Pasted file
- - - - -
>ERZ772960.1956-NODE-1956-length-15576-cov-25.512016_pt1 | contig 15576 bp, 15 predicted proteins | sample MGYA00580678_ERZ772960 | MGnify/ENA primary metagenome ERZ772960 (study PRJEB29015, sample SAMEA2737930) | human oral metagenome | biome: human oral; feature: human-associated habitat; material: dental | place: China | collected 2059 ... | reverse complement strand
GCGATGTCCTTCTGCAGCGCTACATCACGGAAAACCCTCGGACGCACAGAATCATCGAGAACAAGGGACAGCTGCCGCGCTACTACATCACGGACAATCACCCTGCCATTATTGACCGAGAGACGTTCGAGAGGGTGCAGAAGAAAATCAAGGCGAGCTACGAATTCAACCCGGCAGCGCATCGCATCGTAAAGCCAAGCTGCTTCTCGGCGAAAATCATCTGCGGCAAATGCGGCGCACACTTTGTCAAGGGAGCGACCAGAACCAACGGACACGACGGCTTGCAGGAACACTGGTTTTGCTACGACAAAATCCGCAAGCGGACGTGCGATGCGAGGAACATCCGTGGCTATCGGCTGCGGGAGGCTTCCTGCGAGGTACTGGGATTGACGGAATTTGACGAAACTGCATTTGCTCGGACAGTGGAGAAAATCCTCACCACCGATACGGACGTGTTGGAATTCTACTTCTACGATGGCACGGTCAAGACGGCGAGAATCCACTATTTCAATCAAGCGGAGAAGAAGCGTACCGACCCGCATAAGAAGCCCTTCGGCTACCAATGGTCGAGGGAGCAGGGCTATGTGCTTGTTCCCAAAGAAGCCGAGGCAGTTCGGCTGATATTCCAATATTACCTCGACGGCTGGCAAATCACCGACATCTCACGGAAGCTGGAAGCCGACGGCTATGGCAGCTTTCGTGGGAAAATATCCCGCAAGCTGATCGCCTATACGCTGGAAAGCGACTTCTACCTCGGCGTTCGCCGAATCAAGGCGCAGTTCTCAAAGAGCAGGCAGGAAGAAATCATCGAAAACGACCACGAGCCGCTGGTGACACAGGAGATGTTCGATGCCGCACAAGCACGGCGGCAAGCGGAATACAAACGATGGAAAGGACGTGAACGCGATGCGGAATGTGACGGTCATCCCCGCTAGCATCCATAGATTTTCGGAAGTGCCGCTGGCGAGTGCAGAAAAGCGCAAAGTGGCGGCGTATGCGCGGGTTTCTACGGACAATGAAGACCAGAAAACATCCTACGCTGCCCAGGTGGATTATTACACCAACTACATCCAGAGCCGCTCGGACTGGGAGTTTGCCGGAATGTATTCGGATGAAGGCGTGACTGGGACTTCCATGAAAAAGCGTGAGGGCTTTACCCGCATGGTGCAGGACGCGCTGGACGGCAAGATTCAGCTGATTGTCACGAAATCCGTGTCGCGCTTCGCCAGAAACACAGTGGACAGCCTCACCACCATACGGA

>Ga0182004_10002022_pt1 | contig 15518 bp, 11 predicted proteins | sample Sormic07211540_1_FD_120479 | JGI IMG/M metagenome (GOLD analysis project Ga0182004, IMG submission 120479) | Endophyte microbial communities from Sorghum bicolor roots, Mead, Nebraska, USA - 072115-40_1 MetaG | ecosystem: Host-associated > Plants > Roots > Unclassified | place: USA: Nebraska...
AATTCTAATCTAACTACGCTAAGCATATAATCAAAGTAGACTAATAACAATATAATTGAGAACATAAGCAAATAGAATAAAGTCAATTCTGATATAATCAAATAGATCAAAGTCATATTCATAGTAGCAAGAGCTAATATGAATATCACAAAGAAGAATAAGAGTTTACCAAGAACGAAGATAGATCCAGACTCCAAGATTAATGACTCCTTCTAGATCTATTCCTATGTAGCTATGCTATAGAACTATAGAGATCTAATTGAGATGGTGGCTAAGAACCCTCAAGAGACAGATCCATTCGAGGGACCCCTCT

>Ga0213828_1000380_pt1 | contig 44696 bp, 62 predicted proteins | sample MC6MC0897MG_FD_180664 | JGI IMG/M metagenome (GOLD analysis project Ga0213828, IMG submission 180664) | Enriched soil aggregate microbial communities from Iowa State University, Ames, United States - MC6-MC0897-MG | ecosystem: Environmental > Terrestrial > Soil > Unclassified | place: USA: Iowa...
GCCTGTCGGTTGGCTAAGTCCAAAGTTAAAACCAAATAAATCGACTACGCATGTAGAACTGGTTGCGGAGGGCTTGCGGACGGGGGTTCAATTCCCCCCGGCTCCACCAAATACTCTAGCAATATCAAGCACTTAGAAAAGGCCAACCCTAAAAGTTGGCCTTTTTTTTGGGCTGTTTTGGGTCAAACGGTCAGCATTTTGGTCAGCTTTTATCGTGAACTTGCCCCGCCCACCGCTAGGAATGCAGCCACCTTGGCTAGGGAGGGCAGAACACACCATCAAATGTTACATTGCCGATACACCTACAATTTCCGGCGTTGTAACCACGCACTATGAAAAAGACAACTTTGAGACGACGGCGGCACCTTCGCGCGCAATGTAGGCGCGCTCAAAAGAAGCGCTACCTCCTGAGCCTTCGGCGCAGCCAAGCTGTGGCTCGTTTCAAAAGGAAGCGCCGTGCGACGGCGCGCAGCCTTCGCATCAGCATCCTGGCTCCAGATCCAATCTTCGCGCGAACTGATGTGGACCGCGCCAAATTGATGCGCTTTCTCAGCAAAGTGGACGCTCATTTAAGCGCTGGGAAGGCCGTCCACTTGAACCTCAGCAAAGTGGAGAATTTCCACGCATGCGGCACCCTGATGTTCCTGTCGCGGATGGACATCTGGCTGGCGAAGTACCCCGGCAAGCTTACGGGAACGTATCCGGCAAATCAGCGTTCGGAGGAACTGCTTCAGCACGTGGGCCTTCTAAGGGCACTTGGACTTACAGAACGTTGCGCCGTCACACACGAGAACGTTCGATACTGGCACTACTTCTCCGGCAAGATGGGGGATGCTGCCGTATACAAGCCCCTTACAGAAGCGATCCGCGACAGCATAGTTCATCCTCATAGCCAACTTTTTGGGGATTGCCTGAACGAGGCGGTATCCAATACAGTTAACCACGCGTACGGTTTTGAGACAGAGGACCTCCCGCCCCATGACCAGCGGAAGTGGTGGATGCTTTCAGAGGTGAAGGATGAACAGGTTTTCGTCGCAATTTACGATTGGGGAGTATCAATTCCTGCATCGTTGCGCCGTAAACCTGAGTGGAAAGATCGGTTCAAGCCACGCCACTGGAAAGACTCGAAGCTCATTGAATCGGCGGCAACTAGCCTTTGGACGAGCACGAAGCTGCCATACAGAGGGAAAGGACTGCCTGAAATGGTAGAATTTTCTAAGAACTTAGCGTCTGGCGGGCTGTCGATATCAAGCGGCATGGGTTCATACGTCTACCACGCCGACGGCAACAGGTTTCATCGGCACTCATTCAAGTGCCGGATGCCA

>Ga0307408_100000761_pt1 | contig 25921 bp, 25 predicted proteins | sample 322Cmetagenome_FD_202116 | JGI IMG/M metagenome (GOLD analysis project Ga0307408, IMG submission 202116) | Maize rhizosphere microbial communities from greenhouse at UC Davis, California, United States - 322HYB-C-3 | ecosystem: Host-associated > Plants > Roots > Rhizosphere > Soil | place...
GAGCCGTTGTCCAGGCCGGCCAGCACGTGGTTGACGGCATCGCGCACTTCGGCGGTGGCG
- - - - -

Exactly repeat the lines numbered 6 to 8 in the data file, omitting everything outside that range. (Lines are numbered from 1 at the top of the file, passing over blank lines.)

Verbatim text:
GCCTGTCGGTTGGCTAAGTCCAAAGTTAAAACCAAATAAATCGACTACGCATGTAGAACTGGTTGCGGAGGGCTTGCGGACGGGGGTTCAATTCCCCCCGGCTCCACCAAATACTCTAGCAATATCAAGCACTTAGAAAAGGCCAACCCTAAAAGTTGGCCTTTTTTTTGGGCTGTTTTGGGTCAAACGGTCAGCATTTTGGTCAGCTTTTATCGTGAACTTGCCCCGCCCACCGCTAGGAATGCAGCCACCTTGGCTAGGGAGGGCAGAACACACCATCAAATGTTACATTGCCGATACACCTACAATTTCCGGCGTTGTAACCACGCACTATGAAAAAGACAACTTTGAGACGACGGCGGCACCTTCGCGCGCAATGTAGGCGCGCTCAAAAGAAGCGCTACCTCCTGAGCCTTCGGCGCAGCCAAGCTGTGGCTCGTTTCAAAAGGAAGCGCCGTGCGACGGCGCGCAGCCTTCGCATCAGCATCCTGGCTCCAGATCCAATCTTCGCGCGAACTGATGTGGACCGCGCCAAATTGATGCGCTTTCTCAGCAAAGTGGACGCTCATTTAAGCGCTGGGAAGGCCGTCCACTTGAACCTCAGCAAAGTGGAGAATTTCCACGCATGCGGCACCCTGATGTTCCTGTCGCGGATGGACATCTGGCTGGCGAAGTACCCCGGCAAGCTTACGGGAACGTATCCGGCAAATCAGCGTTCGGAGGAACTGCTTCAGCACGTGGGCCTTCTAAGGGCACTTGGACTTACAGAACGTTGCGCCGTCACACACGAGAACGTTCGATACTGGCACTACTTCTCCGGCAAGATGGGGGATGCTGCCGTATACAAGCCCCTTACAGAAGCGATCCGCGACAGCATAGTTCATCCTCATAGCCAACTTTTTGGGGATTGCCTGAACGAGGCGGTATCCAATACAGTTAACCACGCGTACGGTTTTGAGACAGAGGACCTCCCGCCCCATGACCAGCGGAAGTGGTGGATGCTTTCAGAGGTGAAGGATGAACAGGTTTTCGTCGCAATTTACGATTGGGGAGTATCAATTCCTGCATCGTTGCGCCGTAAACCTGAGTGGAAAGATCGGTTCAAGCCACGCCACTGGAAAGACTCGAAGCTCATTGAATCGGCGGCAACTAGCCTTTGGACGAGCACGAAGCTGCCATACAGAGGGAAAGGACTGCCTGAAATGGTAGAATTTTCTAAGAACTTAGCGTCTGGCGGGCTGTCGATATCAAGCGGCATGGGTTCATACGTCTACCACGCCGACGGCAACAGGTTTCATCGGCACTCATTCAAGTGCCGGATGCCA

>Ga0307408_100000761_pt1 | contig 25921 bp, 25 predicted proteins | sample 322Cmetagenome_FD_202116 | JGI IMG/M metagenome (GOLD analysis project Ga0307408, IMG submission 202116) | Maize rhizosphere microbial communities from greenhouse at UC Davis, California, United States - 322HYB-C-3 | ecosystem: Host-associated > Plants > Roots > Rhizosphere > Soil | place...
GAGCCGTTGTCCAGGCCGGCCAGCACGTGGTTGACGGCATCGCGCACTTCGGCGGTGGCG